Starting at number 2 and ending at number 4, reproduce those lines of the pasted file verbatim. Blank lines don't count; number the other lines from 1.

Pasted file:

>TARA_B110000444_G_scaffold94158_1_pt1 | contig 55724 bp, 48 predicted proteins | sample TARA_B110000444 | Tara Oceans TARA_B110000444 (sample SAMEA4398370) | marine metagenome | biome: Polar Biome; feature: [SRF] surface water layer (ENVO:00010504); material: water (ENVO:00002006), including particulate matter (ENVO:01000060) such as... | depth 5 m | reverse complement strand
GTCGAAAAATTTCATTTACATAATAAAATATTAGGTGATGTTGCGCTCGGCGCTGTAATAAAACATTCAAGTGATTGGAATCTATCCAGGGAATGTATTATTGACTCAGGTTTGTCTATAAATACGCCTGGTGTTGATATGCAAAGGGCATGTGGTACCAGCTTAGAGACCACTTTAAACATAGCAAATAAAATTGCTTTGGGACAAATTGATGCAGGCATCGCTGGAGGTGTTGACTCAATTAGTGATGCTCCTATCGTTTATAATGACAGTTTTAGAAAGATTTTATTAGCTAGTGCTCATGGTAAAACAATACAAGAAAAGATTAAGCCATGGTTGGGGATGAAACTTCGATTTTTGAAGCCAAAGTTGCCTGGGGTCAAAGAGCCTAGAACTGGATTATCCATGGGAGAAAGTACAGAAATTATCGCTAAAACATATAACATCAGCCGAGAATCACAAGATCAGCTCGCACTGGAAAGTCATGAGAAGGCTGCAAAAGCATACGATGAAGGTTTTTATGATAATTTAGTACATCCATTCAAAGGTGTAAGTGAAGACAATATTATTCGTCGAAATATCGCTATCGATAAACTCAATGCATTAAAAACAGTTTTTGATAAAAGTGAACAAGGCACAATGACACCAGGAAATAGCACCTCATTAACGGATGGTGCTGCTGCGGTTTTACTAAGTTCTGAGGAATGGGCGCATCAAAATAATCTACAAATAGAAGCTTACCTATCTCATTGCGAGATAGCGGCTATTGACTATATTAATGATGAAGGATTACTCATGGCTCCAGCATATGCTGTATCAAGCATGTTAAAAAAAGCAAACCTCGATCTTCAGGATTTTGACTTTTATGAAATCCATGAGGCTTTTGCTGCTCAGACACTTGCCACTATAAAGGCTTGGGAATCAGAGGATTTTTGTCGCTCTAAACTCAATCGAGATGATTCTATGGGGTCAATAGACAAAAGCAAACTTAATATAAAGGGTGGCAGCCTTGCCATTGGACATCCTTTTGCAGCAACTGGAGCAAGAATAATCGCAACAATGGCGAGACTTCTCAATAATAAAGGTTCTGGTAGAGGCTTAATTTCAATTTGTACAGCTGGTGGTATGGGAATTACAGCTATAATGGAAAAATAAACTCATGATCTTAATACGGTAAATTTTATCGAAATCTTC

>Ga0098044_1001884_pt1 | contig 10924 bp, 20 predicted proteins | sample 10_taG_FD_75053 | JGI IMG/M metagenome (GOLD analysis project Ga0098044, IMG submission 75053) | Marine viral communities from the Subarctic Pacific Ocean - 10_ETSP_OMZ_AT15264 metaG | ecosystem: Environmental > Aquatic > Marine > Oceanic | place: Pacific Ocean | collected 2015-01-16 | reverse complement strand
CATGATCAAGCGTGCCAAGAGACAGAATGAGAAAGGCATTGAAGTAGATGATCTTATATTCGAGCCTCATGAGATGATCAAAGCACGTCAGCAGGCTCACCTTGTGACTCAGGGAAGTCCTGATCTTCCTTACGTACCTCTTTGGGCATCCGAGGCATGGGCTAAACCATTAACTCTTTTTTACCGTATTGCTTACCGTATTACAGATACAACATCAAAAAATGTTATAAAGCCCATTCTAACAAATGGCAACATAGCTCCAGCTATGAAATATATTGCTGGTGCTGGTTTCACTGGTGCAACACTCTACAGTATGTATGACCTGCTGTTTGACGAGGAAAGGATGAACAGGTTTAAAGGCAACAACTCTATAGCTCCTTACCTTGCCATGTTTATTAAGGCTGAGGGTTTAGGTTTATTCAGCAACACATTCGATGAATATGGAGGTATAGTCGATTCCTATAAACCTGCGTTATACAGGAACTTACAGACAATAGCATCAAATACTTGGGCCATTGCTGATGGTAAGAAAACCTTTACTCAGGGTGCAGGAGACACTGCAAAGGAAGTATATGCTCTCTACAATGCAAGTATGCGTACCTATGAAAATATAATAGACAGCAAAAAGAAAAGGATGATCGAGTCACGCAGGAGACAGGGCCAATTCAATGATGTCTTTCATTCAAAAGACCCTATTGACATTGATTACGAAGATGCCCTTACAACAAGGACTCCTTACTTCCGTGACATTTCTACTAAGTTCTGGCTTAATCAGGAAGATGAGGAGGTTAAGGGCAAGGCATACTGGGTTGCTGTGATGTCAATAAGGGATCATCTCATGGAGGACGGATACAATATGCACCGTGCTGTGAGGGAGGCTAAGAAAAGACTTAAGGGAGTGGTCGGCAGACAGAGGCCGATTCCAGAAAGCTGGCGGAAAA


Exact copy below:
GTCGAAAAATTTCATTTACATAATAAAATATTAGGTGATGTTGCGCTCGGCGCTGTAATAAAACATTCAAGTGATTGGAATCTATCCAGGGAATGTATTATTGACTCAGGTTTGTCTATAAATACGCCTGGTGTTGATATGCAAAGGGCATGTGGTACCAGCTTAGAGACCACTTTAAACATAGCAAATAAAATTGCTTTGGGACAAATTGATGCAGGCATCGCTGGAGGTGTTGACTCAATTAGTGATGCTCCTATCGTTTATAATGACAGTTTTAGAAAGATTTTATTAGCTAGTGCTCATGGTAAAACAATACAAGAAAAGATTAAGCCATGGTTGGGGATGAAACTTCGATTTTTGAAGCCAAAGTTGCCTGGGGTCAAAGAGCCTAGAACTGGATTATCCATGGGAGAAAGTACAGAAATTATCGCTAAAACATATAACATCAGCCGAGAATCACAAGATCAGCTCGCACTGGAAAGTCATGAGAAGGCTGCAAAAGCATACGATGAAGGTTTTTATGATAATTTAGTACATCCATTCAAAGGTGTAAGTGAAGACAATATTATTCGTCGAAATATCGCTATCGATAAACTCAATGCATTAAAAACAGTTTTTGATAAAAGTGAACAAGGCACAATGACACCAGGAAATAGCACCTCATTAACGGATGGTGCTGCTGCGGTTTTACTAAGTTCTGAGGAATGGGCGCATCAAAATAATCTACAAATAGAAGCTTACCTATCTCATTGCGAGATAGCGGCTATTGACTATATTAATGATGAAGGATTACTCATGGCTCCAGCATATGCTGTATCAAGCATGTTAAAAAAAGCAAACCTCGATCTTCAGGATTTTGACTTTTATGAAATCCATGAGGCTTTTGCTGCTCAGACACTTGCCACTATAAAGGCTTGGGAATCAGAGGATTTTTGTCGCTCTAAACTCAATCGAGATGATTCTATGGGGTCAATAGACAAAAGCAAACTTAATATAAAGGGTGGCAGCCTTGCCATTGGACATCCTTTTGCAGCAACTGGAGCAAGAATAATCGCAACAATGGCGAGACTTCTCAATAATAAAGGTTCTGGTAGAGGCTTAATTTCAATTTGTACAGCTGGTGGTATGGGAATTACAGCTATAATGGAAAAATAAACTCATGATCTTAATACGGTAAATTTTATCGAAATCTTC

>Ga0098044_1001884_pt1 | contig 10924 bp, 20 predicted proteins | sample 10_taG_FD_75053 | JGI IMG/M metagenome (GOLD analysis project Ga0098044, IMG submission 75053) | Marine viral communities from the Subarctic Pacific Ocean - 10_ETSP_OMZ_AT15264 metaG | ecosystem: Environmental > Aquatic > Marine > Oceanic | place: Pacific Ocean | collected 2015-01-16 | reverse complement strand
CATGATCAAGCGTGCCAAGAGACAGAATGAGAAAGGCATTGAAGTAGATGATCTTATATTCGAGCCTCATGAGATGATCAAAGCACGTCAGCAGGCTCACCTTGTGACTCAGGGAAGTCCTGATCTTCCTTACGTACCTCTTTGGGCATCCGAGGCATGGGCTAAACCATTAACTCTTTTTTACCGTATTGCTTACCGTATTACAGATACAACATCAAAAAATGTTATAAAGCCCATTCTAACAAATGGCAACATAGCTCCAGCTATGAAATATATTGCTGGTGCTGGTTTCACTGGTGCAACACTCTACAGTATGTATGACCTGCTGTTTGACGAGGAAAGGATGAACAGGTTTAAAGGCAACAACTCTATAGCTCCTTACCTTGCCATGTTTATTAAGGCTGAGGGTTTAGGTTTATTCAGCAACACATTCGATGAATATGGAGGTATAGTCGATTCCTATAAACCTGCGTTATACAGGAACTTACAGACAATAGCATCAAATACTTGGGCCATTGCTGATGGTAAGAAAACCTTTACTCAGGGTGCAGGAGACACTGCAAAGGAAGTATATGCTCTCTACAATGCAAGTATGCGTACCTATGAAAATATAATAGACAGCAAAAAGAAAAGGATGATCGAGTCACGCAGGAGACAGGGCCAATTCAATGATGTCTTTCATTCAAAAGACCCTATTGACATTGATTACGAAGATGCCCTTACAACAAGGACTCCTTACTTCCGTGACATTTCTACTAAGTTCTGGCTTAATCAGGAAGATGAGGAGGTTAAGGGCAAGGCATACTGGGTTGCTGTGATGTCAATAAGGGATCATCTCATGGAGGACGGATACAATATGCACCGTGCTGTGAGGGAGGCTAAGAAAAGACTTAAGGGAGTGGTCGGCAGACAGAGGCCGATTCCAGAAAGCTGGCGGAAAA